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4 drive settings …. what more can you ask? Malaysian torrential rain, mud slides, flood, collapsing flyovers …. the Evoque takes them all in stride.

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Oooo, look what we have here … a strut bar. No wonder the Evoque handles like a hatch on corners.

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Cabin Convenience

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If you want to feel expensive, you couldn’t be in a better place than the cabin of an Evoque. Neat, clean, simple, elegant with enough leather to make probably a hundred high-grade dining room sofas is what greets you as you step inside.

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Fit and finish is superb … an ant would have a hard time finding some gaps to go in and build a nest.

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The leather wrapped steering wheel is adequately thick enough to bring joy to anyone holding it with all the buttons well laid out that you couldn’t possible not know what each does.

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But just in case you don’t, on the left are the controls for radio, Bluetooth telephony and voice command (yes, you can speak to it and tell the Evoque to do something …. all replied with a decidedly British sultry female voice)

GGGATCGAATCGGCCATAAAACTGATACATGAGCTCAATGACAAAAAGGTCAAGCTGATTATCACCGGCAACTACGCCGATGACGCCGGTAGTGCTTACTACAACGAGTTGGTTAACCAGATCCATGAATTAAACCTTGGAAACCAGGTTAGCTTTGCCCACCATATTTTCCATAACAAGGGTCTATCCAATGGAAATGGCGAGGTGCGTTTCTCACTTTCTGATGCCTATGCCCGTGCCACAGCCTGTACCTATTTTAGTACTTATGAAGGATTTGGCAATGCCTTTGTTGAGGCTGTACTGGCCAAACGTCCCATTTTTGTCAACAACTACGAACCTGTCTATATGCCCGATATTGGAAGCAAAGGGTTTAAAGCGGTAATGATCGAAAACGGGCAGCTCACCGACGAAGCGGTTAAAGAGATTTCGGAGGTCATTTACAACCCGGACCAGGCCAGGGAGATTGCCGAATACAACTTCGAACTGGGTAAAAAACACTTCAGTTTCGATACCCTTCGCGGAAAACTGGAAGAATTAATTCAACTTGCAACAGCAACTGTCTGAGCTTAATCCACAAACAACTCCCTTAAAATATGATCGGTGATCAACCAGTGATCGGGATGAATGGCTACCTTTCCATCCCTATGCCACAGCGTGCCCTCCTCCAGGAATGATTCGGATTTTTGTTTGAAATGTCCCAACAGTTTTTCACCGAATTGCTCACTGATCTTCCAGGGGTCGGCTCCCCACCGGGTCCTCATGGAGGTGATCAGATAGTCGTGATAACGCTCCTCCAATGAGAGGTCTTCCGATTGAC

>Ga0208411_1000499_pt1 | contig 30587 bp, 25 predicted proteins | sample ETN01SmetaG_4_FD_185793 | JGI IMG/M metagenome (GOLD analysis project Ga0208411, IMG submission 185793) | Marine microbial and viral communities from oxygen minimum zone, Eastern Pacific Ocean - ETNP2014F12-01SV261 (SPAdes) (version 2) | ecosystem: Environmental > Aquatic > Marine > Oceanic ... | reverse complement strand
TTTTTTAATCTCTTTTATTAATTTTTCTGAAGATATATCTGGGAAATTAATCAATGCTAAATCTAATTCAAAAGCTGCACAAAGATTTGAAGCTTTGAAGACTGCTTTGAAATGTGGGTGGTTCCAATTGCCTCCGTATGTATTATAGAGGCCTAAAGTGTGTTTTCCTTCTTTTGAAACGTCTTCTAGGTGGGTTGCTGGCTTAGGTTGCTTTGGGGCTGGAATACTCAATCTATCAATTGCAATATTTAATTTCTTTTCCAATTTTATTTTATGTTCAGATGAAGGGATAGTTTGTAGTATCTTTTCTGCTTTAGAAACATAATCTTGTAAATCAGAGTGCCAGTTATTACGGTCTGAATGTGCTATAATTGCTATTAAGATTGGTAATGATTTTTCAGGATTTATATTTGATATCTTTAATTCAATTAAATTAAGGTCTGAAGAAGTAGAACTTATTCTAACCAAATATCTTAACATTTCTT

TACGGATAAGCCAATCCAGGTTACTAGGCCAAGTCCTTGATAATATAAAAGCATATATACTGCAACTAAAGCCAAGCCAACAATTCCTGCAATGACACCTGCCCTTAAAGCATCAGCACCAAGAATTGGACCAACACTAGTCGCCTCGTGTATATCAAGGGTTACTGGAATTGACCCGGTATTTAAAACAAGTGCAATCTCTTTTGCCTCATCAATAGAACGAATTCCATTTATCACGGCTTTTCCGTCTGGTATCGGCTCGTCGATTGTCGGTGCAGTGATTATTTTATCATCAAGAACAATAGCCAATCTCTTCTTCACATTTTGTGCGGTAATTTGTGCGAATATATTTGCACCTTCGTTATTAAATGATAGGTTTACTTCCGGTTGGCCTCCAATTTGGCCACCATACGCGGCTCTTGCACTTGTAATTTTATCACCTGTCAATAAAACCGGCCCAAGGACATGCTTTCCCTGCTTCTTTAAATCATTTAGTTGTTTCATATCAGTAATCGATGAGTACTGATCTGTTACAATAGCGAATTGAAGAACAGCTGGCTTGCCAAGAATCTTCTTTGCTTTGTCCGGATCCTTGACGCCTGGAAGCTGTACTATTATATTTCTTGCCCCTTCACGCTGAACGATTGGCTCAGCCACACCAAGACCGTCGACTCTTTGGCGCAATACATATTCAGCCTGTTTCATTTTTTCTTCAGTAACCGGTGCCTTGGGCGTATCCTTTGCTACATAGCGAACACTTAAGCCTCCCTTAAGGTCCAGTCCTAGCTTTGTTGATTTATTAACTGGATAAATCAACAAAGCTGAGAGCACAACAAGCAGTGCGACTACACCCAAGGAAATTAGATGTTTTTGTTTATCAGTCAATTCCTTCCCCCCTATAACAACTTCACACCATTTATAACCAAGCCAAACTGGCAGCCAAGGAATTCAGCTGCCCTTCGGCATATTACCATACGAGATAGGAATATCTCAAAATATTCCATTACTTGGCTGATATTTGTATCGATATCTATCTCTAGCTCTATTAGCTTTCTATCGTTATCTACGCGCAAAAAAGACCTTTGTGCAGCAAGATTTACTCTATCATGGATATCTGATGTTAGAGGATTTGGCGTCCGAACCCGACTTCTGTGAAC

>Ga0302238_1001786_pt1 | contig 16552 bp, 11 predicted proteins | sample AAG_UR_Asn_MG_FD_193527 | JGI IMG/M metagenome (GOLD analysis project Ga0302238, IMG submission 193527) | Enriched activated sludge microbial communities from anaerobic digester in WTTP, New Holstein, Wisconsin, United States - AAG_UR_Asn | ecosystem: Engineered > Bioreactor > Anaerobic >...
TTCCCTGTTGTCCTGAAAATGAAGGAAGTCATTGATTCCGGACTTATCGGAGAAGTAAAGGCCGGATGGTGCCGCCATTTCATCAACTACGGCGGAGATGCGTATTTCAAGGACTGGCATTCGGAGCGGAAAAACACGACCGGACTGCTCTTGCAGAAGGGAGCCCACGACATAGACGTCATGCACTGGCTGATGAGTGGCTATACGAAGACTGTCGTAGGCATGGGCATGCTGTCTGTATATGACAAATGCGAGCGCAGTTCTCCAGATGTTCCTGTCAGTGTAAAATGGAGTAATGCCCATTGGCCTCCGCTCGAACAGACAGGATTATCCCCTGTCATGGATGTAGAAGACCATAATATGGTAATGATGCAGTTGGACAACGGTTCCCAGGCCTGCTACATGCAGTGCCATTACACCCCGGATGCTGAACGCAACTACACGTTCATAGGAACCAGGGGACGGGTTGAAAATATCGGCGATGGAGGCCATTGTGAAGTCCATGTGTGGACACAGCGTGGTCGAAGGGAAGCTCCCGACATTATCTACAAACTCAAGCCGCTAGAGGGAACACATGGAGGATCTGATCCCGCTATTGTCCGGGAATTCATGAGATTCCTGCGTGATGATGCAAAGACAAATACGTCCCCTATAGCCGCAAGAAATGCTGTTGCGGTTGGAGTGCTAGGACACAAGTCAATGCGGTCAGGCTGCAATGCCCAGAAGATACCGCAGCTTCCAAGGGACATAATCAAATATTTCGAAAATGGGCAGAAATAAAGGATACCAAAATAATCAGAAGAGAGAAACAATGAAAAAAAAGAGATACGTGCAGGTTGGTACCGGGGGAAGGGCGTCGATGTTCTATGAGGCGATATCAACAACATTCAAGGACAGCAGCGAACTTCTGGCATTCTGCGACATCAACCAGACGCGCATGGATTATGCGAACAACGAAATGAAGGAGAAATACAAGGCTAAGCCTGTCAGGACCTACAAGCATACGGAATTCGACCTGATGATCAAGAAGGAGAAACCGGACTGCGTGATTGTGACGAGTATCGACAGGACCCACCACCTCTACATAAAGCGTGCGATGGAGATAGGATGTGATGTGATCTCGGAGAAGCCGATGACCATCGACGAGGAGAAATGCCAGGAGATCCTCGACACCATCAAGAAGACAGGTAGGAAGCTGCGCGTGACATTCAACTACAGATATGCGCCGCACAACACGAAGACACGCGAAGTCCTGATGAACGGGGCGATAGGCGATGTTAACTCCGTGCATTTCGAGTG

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On the right are the Multi Function Display controls and Cruise Control (non-adaptive, I’m afraid)

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Being a continental make, signals are on the left with the front and rear fog light controls

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And every conceivable wiper controls for the front and rear on the right stalk.

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I was wondering why did the designers leave a gap in the center of the 5″ TFT screen and it was only later when I used the GPS navigation did I find its use. The digital speed display climbs insanely fast when you floor it … it’s almost like playing Asphalt 7, only in real life.